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No ‘A La Carte’ EU For Britain, French Economy Minister Warns

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An “EU a la carte” is not on offer for Britain warns Emmanuel Macron, French Minister of the Economy, Industry and the Digital Sector, because for David Cameron to pick the aspects of EU membership he likes and reject the rest would undermine the entire union.

Speaking to the BBC Macron said: “We have to be extremely cautious not to create a sort of EU a la carte. Creating more flexibility and more simplicity for all member states is fine but starting to create more simplicity for one member state is just dismantling (of the EU).”

Reuters reports the comments, made in an interview with the BBC broadcast today, come ahead of this week’s EU summit at which Cameron was hoping to press ahead with his renegotiation of Britain’s EU membership ahead of the promised 2017 In/Out referendum.

Likening Cameron’s attempts to change Britain’s relationship with the EU to the successful efforts of a previous Conservative Prime Minister, Macron blamed the British rebate secured by Margaret Thatcher in the 1980s, “the famous cheque”, for ending the prospect of a common EU budget.

“I experienced the last negotiation of the budget. Everybody is asking for their cheque,” he said.

In his BBC interview, he said Britain could not expect to enjoy the “benefits” of EU membership but bear none of the risks.

“I don’t understand how it’s possible to say ‘we UK want to have all the positive reasons to be part of the club at 28 and the European passport and a great financial place for all the EU members but we don’t want to share any risk with the other member states’. It doesn’t fly. It’s a common responsibility.”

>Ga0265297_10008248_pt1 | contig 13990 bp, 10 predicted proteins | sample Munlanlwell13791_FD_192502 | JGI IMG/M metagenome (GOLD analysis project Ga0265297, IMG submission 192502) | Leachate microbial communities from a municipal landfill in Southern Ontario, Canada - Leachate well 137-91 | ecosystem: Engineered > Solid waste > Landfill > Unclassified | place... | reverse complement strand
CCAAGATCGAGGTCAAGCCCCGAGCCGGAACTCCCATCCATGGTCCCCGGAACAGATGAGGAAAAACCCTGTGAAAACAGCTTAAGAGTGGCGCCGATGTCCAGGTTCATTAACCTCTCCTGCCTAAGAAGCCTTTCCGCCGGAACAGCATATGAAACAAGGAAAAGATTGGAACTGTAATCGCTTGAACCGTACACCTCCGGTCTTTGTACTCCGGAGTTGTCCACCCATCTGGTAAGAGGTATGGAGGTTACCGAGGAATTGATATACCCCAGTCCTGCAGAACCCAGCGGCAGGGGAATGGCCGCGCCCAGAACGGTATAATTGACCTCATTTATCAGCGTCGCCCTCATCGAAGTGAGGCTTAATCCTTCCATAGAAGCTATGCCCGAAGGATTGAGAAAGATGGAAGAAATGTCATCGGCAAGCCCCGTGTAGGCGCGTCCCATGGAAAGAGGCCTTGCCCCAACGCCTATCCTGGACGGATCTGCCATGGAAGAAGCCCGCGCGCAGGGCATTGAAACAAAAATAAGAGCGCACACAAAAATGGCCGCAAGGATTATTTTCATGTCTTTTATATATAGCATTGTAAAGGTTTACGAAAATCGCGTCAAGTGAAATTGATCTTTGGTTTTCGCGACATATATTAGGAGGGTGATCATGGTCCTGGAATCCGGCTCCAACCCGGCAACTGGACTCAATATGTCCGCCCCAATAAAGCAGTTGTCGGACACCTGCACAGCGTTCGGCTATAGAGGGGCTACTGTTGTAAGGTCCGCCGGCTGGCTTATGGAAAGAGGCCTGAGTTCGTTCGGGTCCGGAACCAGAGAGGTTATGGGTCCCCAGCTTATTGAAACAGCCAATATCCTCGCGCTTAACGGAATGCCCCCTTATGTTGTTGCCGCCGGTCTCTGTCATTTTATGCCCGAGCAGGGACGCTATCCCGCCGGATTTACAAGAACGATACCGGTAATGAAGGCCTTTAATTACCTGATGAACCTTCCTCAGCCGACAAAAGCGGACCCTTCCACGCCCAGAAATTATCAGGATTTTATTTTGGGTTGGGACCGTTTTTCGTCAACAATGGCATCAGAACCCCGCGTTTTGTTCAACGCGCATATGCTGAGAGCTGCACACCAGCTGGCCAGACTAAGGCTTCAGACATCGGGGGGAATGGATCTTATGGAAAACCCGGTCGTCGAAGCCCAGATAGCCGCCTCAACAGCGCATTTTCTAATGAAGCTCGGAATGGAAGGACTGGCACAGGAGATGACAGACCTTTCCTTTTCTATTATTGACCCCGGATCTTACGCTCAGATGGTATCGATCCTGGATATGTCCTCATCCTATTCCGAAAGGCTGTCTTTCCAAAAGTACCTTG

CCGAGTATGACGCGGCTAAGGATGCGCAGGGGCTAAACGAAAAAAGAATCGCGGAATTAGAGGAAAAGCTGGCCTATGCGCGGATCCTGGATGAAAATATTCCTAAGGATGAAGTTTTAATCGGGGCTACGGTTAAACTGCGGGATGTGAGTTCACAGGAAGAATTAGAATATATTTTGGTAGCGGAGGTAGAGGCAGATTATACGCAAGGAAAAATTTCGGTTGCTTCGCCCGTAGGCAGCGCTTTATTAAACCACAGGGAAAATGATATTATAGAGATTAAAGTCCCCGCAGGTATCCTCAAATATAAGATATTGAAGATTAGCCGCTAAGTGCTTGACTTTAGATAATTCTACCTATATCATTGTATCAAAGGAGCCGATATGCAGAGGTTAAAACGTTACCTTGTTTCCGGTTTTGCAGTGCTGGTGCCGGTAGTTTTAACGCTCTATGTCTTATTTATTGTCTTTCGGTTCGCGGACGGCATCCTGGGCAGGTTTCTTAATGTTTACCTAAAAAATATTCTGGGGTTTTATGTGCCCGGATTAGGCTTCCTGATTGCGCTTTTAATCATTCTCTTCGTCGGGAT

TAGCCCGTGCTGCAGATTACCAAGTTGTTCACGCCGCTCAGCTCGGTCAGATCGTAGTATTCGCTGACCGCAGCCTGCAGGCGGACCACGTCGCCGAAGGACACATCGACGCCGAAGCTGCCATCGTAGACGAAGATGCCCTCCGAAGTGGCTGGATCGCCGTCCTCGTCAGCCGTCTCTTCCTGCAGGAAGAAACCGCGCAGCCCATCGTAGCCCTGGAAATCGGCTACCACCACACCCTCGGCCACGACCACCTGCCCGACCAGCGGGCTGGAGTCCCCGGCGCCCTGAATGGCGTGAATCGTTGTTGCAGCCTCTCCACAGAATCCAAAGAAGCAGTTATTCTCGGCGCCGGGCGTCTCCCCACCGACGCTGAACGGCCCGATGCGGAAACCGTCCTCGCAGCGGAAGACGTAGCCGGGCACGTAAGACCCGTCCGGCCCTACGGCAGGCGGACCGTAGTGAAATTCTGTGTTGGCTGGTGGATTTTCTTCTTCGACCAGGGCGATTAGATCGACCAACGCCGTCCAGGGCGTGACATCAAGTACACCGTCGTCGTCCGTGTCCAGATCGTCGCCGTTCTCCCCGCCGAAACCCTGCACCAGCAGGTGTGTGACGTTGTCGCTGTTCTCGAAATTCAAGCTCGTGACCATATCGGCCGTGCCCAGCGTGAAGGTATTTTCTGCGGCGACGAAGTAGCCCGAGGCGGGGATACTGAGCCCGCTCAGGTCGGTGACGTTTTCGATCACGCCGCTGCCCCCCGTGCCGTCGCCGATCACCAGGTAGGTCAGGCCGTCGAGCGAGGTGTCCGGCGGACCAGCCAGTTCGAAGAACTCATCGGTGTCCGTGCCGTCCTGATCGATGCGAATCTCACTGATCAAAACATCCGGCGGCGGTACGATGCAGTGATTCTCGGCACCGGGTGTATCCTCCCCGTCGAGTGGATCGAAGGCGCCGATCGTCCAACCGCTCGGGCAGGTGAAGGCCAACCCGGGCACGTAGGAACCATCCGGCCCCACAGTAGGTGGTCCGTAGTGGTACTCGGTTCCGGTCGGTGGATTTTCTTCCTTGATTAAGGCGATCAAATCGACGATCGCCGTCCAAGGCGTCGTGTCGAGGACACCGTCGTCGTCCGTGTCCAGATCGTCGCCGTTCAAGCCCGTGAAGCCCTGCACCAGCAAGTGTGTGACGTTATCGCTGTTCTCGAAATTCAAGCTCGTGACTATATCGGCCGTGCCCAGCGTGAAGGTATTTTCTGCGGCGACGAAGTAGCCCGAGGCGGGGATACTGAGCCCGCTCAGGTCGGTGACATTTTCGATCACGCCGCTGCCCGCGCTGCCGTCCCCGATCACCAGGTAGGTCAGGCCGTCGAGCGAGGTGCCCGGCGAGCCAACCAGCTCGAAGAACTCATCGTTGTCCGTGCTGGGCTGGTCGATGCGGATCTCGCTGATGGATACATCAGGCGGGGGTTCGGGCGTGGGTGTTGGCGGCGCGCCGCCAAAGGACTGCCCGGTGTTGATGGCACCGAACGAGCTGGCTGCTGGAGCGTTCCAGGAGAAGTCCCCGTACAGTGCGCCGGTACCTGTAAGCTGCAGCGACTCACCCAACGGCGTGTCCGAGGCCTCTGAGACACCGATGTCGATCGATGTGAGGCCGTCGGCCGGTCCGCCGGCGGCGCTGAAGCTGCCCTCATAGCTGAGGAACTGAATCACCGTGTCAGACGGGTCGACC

Asked about the possibility of treaty change and whether France would allow that in order to accommodate Britain’s wish to treat EU nationals working in Britain differently to the home-grown workforce, as well as excluding Britain from some of the Eurozone harmonisation measures, Macron said: “If you speak about treaty change the answer is no. I think it doesn’t make sense.”

This contradicts Cameron’s position, as reported by The Telegraph he said that the changes needed “do involve treaty change, and proper, full-on treaty change.”

Offering some room for Cameron to manoeuvre within, Macron did not rule out a successful renegotiation, conceding that it all depends on the details. He explained:

“If it’s a way to reduce freedom of movement that’s a problem because it’s part of the European DNA. If it’s just to adapt rules and if it’s feasible with the others we can discuss.”

On previous occasions Macron accepted the concept of a two-speed Europe, one in which the 19-nation Eurozone would move towards closer integration without countries like Britain who retain their own currency.

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